Blast Away ADHD Shame
& ADHD Guilt too!🌻
Blast Away ADHD Shame – We Don’t Need It Any More!
I promised you a few weeks ago that I’d share some tips for blasting away ADHD Shame. If you missed that post where I talked about what ADHD shame is and where it comes from, check it out HERE.
Many people with ADHD struggle with feeling ADHD shame most of their lives. This is especially true when people are undiagnosed, misdiagnosed, or simply don’t yet have a full understanding of how their ADHD works.
For myself, I tended to feel a lot of ADHD shame around things like talking too much, losing important things, waiting until the very last minute, and struggling to focus. The shame of feeling unable to do things, and being in the dark about why, grows as we do. It grows and lingers and colors our perceptions of ourselves and our abilities.
BUT – when we finally do understand what is going on, how it impacts us, and we develop the tools to manage, we can start to let that shame go – we don’t need it any more.
We Don’t Need The Guilt Either
When our self-perceived shortcomings begin to impact the people around us, that ADHD shame brings along some ADHD guilt to go with it. I tend to see these two feelings as closely related; but I feel shame when my symptoms impact me and I feel guilty when they impact other people.
Even though I already knew I had ADHD when I was a young mother, I didn’t attribute my struggles to ADHD. Neither did my therapist. I continued to struggle with all of the above now it began to impact my then-husband, my kids, and my friendships.
The shame and guilt continued to grow with every missed appointment, every glance at the mountain of dirty laundry I just couldn’t manage to make myself do, and every job I lost. The guilt just continued to grow until it felt like a heavy, weighted blanket – just not in the comforting way.
It wasn’t until I began really understanding my ADHD diagnosis, and in fact ADHD as a whole, that I began to realize that the ADHD shame and guilt are not something I need to carry any more. But 40+ years of carrying it makes it tough to put down. I am still working on recognizing it when I feel it, and releasing it.
It is not an fast or easy process, so here are some tips that might work for you. As always, take what works, and skip the rest. You are the expert of you!
Tips to Blast Away ADHD Shame & Guilt
- Remind yourself that you have ADHD. This sounds a bit silly, but acknowledging that you do, in fact, have a diverse brain and that you do things differently, not wrongly can help a great deal.
- Challenge your negative thoughts and reframe them. It might sound like this, “No, I am not lazy, I have difficulty with task initiation.” I still have to remind myself of this regularly!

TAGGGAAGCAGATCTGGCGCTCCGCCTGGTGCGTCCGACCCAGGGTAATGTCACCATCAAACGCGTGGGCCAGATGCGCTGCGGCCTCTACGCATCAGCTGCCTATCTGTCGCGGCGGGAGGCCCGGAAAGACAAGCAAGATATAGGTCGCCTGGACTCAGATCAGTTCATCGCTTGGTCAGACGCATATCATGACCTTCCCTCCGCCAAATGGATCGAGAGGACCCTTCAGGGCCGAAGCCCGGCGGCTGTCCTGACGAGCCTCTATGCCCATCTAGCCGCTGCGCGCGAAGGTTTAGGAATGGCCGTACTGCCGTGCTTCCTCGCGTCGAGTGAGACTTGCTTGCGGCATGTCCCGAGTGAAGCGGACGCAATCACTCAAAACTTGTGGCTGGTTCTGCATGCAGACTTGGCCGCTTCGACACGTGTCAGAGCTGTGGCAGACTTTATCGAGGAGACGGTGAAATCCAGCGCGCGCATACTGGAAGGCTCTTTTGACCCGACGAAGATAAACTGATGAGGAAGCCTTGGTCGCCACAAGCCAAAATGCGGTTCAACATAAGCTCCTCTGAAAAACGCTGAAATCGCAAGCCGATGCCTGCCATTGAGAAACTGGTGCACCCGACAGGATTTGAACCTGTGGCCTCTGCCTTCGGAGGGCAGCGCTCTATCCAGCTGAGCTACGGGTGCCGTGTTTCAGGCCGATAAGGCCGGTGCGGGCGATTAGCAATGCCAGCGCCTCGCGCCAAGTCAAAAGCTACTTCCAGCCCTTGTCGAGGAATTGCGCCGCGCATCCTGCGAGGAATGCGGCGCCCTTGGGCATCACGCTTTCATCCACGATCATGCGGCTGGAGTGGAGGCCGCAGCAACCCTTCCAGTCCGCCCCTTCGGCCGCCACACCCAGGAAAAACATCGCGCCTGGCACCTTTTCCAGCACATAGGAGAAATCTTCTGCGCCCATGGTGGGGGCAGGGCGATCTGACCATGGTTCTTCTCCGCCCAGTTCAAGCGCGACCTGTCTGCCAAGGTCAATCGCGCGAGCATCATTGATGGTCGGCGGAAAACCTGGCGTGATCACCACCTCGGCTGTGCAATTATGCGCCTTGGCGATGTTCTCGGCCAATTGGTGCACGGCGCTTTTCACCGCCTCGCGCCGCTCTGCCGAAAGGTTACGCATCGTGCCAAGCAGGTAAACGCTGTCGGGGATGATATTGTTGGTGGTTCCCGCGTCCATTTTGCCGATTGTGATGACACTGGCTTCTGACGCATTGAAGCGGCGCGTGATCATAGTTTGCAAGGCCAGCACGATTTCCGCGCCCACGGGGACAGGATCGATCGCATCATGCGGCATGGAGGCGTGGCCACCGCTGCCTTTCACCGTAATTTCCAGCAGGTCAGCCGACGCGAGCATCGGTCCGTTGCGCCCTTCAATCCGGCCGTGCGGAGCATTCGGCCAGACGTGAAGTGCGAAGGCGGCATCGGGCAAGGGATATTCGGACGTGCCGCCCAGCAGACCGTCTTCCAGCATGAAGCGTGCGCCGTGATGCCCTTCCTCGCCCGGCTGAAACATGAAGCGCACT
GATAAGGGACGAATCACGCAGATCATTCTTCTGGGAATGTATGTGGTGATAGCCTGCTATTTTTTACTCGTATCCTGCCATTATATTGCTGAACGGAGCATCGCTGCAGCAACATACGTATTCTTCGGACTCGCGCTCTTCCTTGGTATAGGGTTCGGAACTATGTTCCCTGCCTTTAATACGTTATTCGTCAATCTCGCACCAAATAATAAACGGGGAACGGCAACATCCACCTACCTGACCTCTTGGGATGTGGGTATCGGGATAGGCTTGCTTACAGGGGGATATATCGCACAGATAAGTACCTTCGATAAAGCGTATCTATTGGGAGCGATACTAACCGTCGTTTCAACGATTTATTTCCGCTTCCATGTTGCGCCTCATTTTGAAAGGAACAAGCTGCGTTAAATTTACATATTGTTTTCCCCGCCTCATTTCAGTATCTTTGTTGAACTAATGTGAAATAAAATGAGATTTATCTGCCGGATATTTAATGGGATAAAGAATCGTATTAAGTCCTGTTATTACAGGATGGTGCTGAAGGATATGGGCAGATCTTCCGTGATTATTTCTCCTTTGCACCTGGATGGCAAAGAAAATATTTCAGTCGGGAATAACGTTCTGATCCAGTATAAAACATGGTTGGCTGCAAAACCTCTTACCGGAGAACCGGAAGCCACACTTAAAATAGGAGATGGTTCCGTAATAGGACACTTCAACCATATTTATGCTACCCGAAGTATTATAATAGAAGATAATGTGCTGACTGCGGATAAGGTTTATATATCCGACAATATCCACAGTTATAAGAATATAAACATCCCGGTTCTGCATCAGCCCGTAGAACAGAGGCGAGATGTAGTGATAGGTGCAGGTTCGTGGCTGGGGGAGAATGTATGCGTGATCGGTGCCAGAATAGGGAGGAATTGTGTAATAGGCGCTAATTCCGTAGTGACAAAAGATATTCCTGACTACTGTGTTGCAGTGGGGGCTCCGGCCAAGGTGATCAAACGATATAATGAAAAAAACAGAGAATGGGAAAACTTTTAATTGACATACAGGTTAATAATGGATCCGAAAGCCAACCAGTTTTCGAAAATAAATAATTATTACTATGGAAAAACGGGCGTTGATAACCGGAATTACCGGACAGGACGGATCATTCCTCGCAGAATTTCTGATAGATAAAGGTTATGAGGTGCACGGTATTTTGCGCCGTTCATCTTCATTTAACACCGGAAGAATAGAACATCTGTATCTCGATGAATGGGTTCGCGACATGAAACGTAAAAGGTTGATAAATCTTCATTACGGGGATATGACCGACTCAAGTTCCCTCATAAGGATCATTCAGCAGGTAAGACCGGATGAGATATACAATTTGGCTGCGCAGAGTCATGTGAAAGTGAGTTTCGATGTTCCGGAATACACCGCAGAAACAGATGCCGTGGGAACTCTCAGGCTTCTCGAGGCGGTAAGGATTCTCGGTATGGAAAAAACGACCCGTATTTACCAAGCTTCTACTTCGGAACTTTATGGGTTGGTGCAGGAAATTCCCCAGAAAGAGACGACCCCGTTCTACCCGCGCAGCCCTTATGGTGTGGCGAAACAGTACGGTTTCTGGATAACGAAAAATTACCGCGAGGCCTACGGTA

- Create a visual reminder. This could be done a million ways – but the important part is to write down all the things you know to be true about yourself and put it where you can see it. Then when you have a criticism or opinion about yourself – you can check it against what you already know to be true about yourself. This can also be helpful when other people are critical, to minimize Rejection Sensitivity Disorder.
- Focus on a strength based view of yourself and your capabilities. Embrace all the things you can do, identify your strengths and and cultivate your unique super powers.
- Accept yourself *and* strive to be better. Accept that you are human and have flaws and weaknesses. And challenge yourself to keep growing.
- Don’t hold yourself to impossible standards. Remind yourself that the goal is progress, not perfection. One step in any journey is one step closer. Celebrate progress.
- Find your people – Find the people around you who cheer you on, who accept you and your ADHD with its strengths and challenges. Stick with people who encourage you to be grow and learn, celebrate with you with every success and encourage you to get up when you fail.
- Self care and self compassion – Be kind to yourself. Be as gentle to yourself as you would be to any loved one. Practice regular self care, however that looks for you.
- Own and apologize your mistakes – when you do inevitably impact someone else, don’t spiral about it – just own it and apologize. The people who love you or work with you will usually appreciate it.
- Find the tips, tricks and systems that help you out in the areas you have more difficulty with. Calendars, alarms, apps, journals, body doubling, check lists – there are so many tools now, try a few and see what works.
- Break the stigma – by doing the above things and being open about your challenges, you help to blast away the stigma as well as the ADHD shame and guilt itself. One personal example is that I tell my clients when we first meet that I have ADHD and a fidget toy in my hand and that if they see me fidget, they can be assured that it means that I am paying attention as opposed to meaning I’m distracted.
- Get help if you need it. Blasting away that ADHD shame and guilt can be super tough. I’m still finding places where I realize I’m shaming myself for a symptom. If you need help, reach out. There are support groups, skill based groups, therapist, psych professionals, ADHD Affirming Coaches, and so much more. You deserve to feel good about yourself.
Blast Away ADHD Shame with Kat
If you are interested in working with me to overcome ADHD shame and guilt, please book a discovery session for free today. I’d love to partner with you to identify your strengths, uncover your superpowers, strategize systems for your weaknesses, and help you thrive with ADHD.
You can also follow me on all the social media platforms – I post daily on IG, and regularly on most of the rest. Between my social media and my mailing lists, I provide free information, tips and tricks, education, resources specials and more.
If you have any questions at all, please let me know! What ways have worked for YOU to blast away ADHD shame?